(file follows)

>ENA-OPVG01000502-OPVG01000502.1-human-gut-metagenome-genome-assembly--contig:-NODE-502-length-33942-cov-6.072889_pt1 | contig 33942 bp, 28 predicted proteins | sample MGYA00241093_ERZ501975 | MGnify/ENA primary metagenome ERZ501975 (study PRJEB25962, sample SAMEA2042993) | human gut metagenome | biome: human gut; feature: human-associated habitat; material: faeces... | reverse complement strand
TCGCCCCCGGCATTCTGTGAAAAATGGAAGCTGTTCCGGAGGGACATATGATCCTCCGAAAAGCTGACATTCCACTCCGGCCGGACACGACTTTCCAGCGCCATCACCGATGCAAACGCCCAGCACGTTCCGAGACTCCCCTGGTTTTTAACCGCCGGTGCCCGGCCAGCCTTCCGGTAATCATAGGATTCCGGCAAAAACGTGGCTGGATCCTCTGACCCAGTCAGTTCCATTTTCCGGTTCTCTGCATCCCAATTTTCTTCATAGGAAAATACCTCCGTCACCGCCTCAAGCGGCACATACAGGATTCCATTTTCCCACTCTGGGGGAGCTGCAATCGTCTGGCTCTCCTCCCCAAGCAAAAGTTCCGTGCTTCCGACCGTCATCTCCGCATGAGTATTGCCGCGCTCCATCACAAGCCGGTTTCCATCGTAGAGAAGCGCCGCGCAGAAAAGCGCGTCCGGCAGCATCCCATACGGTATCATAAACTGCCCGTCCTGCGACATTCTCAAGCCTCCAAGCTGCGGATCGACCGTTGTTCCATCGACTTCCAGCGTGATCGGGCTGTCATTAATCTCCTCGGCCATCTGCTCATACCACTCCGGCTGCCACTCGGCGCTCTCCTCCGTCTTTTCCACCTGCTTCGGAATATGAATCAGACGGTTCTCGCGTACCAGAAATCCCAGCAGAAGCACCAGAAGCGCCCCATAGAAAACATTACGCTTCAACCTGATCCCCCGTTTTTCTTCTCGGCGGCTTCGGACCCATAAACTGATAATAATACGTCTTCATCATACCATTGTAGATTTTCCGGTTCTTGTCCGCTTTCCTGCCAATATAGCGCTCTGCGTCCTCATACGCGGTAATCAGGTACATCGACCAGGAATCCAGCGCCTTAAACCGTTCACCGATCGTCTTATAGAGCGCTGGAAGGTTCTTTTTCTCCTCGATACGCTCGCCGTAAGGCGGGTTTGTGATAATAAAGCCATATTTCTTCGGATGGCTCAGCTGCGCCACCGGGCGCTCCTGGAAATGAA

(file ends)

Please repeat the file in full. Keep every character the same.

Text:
>ENA-OPVG01000502-OPVG01000502.1-human-gut-metagenome-genome-assembly--contig:-NODE-502-length-33942-cov-6.072889_pt1 | contig 33942 bp, 28 predicted proteins | sample MGYA00241093_ERZ501975 | MGnify/ENA primary metagenome ERZ501975 (study PRJEB25962, sample SAMEA2042993) | human gut metagenome | biome: human gut; feature: human-associated habitat; material: faeces... | reverse complement strand
TCGCCCCCGGCATTCTGTGAAAAATGGAAGCTGTTCCGGAGGGACATATGATCCTCCGAAAAGCTGACATTCCACTCCGGCCGGACACGACTTTCCAGCGCCATCACCGATGCAAACGCCCAGCACGTTCCGAGACTCCCCTGGTTTTTAACCGCCGGTGCCCGGCCAGCCTTCCGGTAATCATAGGATTCCGGCAAAAACGTGGCTGGATCCTCTGACCCAGTCAGTTCCATTTTCCGGTTCTCTGCATCCCAATTTTCTTCATAGGAAAATACCTCCGTCACCGCCTCAAGCGGCACATACAGGATTCCATTTTCCCACTCTGGGGGAGCTGCAATCGTCTGGCTCTCCTCCCCAAGCAAAAGTTCCGTGCTTCCGACCGTCATCTCCGCATGAGTATTGCCGCGCTCCATCACAAGCCGGTTTCCATCGTAGAGAAGCGCCGCGCAGAAAAGCGCGTCCGGCAGCATCCCATACGGTATCATAAACTGCCCGTCCTGCGACATTCTCAAGCCTCCAAGCTGCGGATCGACCGTTGTTCCATCGACTTCCAGCGTGATCGGGCTGTCATTAATCTCCTCGGCCATCTGCTCATACCACTCCGGCTGCCACTCGGCGCTCTCCTCCGTCTTTTCCACCTGCTTCGGAATATGAATCAGACGGTTCTCGCGTACCAGAAATCCCAGCAGAAGCACCAGAAGCGCCCCATAGAAAACATTACGCTTCAACCTGATCCCCCGTTTTTCTTCTCGGCGGCTTCGGACCCATAAACTGATAATAATACGTCTTCATCATACCATTGTAGATTTTCCGGTTCTTGTCCGCTTTCCTGCCAATATAGCGCTCTGCGTCCTCATACGCGGTAATCAGGTACATCGACCAGGAATCCAGCGCCTTAAACCGTTCACCGATCGTCTTATAGAGCGCTGGAAGGTTCTTTTTCTCCTCGATACGCTCGCCGTAAGGCGGGTTTGTGATAATAAAGCCATATTTCTTCGGATGGCTCAGCTGCGCCACCGGGCGCTCCTGGAAATGAA